The outgoing chief executive has challenged the NHS to think “very radically” about redesigning pathways into the health service rather than just return to “the same old ways of doing things”. In an interview with HSJ, Sir Simon Stevens said the NHS has an “opportunity to think very innovatively” following the coronavirus pandemic.
Digital solutions can accelerate elective recovery and support new care pathways for patients, according to Tara Donnelly, chief digital officer at NHSX. As hospitals try to catch up with the backlog of five million patients waiting for treatment, she has called for the ‘virtual wards’, set up during the pandemic to monitor Covid patients at home, to be expanded for other conditions where patients would benefit.
In a blog for NHSX, Tara shares examples of digital home care to support patients with heart failure, COPD, cancer or in recovery from a stroke. In addition, she said digital solutions can support very different pathways for high-volume specialities such as dermatology, ENT, MSK, cardiac and perioperative care, and also improve the provision of care and guidance between clinical teams in primary and hospital care.
Inhealthcare provides a number of ways in which its market-leading technology can help trusts and ICSs to quickly and effectively deploy remote monitoring services to support patients at home and deliver on the objectives of NHS England and NHSX. These include our remote-monitoring service to improve quality of life for patients living with heart and lung disease in Norfolk, which has led to a reduction in A&E admissions and bed days among a group of high-dependency patients; the roll out of our teledermatology service after a pilot project in London showed benefits for patients and clinicians, and the launch of our new partnership with Olympus for patients awaiting endoscopy procedures to increase NHS diagnostic capacity and reduce the number of missed appointments.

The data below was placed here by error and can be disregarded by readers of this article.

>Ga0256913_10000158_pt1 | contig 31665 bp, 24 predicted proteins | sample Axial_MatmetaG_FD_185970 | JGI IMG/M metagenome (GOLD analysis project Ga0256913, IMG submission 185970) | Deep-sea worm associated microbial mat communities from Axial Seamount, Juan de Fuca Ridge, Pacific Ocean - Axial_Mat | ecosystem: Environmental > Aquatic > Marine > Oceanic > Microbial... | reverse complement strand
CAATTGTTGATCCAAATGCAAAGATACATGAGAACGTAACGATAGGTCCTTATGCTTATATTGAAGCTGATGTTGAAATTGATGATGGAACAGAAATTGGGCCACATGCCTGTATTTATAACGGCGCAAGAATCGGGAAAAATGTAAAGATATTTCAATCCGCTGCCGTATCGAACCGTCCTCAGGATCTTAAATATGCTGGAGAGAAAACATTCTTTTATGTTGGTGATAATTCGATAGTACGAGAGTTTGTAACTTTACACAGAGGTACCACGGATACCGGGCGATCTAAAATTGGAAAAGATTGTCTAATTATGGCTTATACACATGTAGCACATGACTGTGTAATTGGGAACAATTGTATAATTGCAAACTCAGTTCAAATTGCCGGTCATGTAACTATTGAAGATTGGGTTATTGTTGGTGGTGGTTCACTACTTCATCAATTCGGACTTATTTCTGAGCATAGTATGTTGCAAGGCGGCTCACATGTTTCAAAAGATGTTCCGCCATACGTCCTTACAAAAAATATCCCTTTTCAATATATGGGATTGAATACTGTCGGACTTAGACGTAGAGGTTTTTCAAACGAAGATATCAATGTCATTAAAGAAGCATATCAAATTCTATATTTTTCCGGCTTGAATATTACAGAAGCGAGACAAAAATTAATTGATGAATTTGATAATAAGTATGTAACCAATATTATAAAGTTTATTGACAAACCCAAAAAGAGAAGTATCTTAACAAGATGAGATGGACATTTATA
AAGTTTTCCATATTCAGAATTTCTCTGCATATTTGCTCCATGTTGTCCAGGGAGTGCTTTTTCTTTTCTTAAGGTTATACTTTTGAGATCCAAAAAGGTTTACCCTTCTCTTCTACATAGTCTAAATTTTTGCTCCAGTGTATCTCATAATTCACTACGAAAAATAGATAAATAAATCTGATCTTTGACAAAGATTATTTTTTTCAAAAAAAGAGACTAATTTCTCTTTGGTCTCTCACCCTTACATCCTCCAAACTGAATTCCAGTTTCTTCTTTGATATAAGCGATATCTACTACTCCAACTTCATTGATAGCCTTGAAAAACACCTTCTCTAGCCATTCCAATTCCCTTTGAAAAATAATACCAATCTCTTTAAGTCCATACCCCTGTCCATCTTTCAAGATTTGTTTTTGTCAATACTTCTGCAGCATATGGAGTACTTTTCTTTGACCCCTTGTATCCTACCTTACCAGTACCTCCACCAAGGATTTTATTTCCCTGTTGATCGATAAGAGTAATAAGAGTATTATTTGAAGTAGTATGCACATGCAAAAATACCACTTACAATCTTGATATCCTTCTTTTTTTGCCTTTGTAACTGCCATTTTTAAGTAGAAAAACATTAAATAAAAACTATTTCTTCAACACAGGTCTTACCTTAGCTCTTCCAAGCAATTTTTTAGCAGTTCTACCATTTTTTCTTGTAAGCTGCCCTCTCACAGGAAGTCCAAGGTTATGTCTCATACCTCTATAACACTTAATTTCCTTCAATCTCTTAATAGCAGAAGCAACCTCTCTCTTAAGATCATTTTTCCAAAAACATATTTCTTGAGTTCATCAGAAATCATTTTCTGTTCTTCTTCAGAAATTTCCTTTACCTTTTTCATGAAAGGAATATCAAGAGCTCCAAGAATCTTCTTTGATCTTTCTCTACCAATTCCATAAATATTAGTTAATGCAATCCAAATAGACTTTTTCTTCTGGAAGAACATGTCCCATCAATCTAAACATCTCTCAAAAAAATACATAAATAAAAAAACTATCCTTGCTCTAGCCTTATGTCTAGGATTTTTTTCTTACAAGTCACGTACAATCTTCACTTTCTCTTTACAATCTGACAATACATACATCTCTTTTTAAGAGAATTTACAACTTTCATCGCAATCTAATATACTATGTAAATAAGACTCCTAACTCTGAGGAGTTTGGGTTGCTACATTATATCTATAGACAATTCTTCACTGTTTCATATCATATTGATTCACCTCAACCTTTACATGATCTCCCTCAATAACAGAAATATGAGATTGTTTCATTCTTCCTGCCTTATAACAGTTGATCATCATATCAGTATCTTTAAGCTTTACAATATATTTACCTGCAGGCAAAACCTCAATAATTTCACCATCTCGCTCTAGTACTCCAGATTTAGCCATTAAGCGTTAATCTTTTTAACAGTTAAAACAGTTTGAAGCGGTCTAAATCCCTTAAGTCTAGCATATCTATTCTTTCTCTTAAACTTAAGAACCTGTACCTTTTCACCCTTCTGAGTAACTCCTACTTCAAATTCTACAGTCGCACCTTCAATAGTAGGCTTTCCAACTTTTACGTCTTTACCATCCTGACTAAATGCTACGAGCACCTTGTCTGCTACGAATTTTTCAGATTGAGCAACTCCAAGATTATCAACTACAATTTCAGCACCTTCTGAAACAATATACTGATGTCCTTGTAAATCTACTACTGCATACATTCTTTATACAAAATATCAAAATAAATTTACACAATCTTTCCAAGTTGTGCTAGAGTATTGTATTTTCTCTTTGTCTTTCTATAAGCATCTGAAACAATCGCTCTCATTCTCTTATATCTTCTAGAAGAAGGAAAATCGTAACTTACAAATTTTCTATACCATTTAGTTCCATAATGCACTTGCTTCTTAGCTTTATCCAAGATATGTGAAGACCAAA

Notably, Inhealthcare helped deploy the Oximetry@Home service for confirmed or suspected Covid patients across southern England, making remote monitoring technology widely available to patients in primary and community care settings. Research shared by Dr Matt Inada-Kim, national clinical director for deterioration at NHS England, shows the service has reduced mortality, length of stay, intensive care admissions and readmissions. Thanks to the resourcefulness of an NHS nurse, the service has now been expanded in one county to support patients with respiratory conditions. We believe it is a fine example of how it is possible to embrace new ways of thinking to redesign pathways following the pandemic.
Please get in touch at firstname.lastname@example.org if you’d like to find out how we can support your trust or ICS.